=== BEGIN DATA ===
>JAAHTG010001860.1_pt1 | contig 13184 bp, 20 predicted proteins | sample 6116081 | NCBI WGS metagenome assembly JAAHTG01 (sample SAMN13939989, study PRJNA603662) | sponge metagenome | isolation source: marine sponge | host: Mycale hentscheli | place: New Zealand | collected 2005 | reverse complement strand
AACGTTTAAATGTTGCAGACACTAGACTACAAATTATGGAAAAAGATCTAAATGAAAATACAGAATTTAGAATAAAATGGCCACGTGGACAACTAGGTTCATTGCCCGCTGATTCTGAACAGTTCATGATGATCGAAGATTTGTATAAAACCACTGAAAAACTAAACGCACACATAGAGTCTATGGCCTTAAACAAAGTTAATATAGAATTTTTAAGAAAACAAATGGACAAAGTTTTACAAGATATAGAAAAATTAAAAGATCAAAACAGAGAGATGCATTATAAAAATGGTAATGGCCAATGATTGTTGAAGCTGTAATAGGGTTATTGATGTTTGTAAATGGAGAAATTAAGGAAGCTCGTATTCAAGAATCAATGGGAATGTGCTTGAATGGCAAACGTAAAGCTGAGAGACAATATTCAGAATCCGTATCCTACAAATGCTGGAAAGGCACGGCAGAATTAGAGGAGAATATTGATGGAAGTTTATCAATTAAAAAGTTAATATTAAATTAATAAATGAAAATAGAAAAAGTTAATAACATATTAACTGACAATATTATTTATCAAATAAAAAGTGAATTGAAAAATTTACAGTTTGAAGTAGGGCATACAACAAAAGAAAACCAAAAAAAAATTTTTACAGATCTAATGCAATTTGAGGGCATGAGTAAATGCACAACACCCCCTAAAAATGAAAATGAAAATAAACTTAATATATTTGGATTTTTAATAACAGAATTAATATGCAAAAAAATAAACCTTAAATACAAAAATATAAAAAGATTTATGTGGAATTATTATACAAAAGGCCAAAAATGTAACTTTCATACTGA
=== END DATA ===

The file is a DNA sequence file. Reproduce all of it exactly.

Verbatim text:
>JAAHTG010001860.1_pt1 | contig 13184 bp, 20 predicted proteins | sample 6116081 | NCBI WGS metagenome assembly JAAHTG01 (sample SAMN13939989, study PRJNA603662) | sponge metagenome | isolation source: marine sponge | host: Mycale hentscheli | place: New Zealand | collected 2005 | reverse complement strand
AACGTTTAAATGTTGCAGACACTAGACTACAAATTATGGAAAAAGATCTAAATGAAAATACAGAATTTAGAATAAAATGGCCACGTGGACAACTAGGTTCATTGCCCGCTGATTCTGAACAGTTCATGATGATCGAAGATTTGTATAAAACCACTGAAAAACTAAACGCACACATAGAGTCTATGGCCTTAAACAAAGTTAATATAGAATTTTTAAGAAAACAAATGGACAAAGTTTTACAAGATATAGAAAAATTAAAAGATCAAAACAGAGAGATGCATTATAAAAATGGTAATGGCCAATGATTGTTGAAGCTGTAATAGGGTTATTGATGTTTGTAAATGGAGAAATTAAGGAAGCTCGTATTCAAGAATCAATGGGAATGTGCTTGAATGGCAAACGTAAAGCTGAGAGACAATATTCAGAATCCGTATCCTACAAATGCTGGAAAGGCACGGCAGAATTAGAGGAGAATATTGATGGAAGTTTATCAATTAAAAAGTTAATATTAAATTAATAAATGAAAATAGAAAAAGTTAATAACATATTAACTGACAATATTATTTATCAAATAAAAAGTGAATTGAAAAATTTACAGTTTGAAGTAGGGCATACAACAAAAGAAAACCAAAAAAAAATTTTTACAGATCTAATGCAATTTGAGGGCATGAGTAAATGCACAACACCCCCTAAAAATGAAAATGAAAATAAACTTAATATATTTGGATTTTTAATAACAGAATTAATATGCAAAAAAATAAACCTTAAATACAAAAATATAAAAAGATTTATGTGGAATTATTATACAAAAGGCCAAAAATGTAACTTTCATACTGA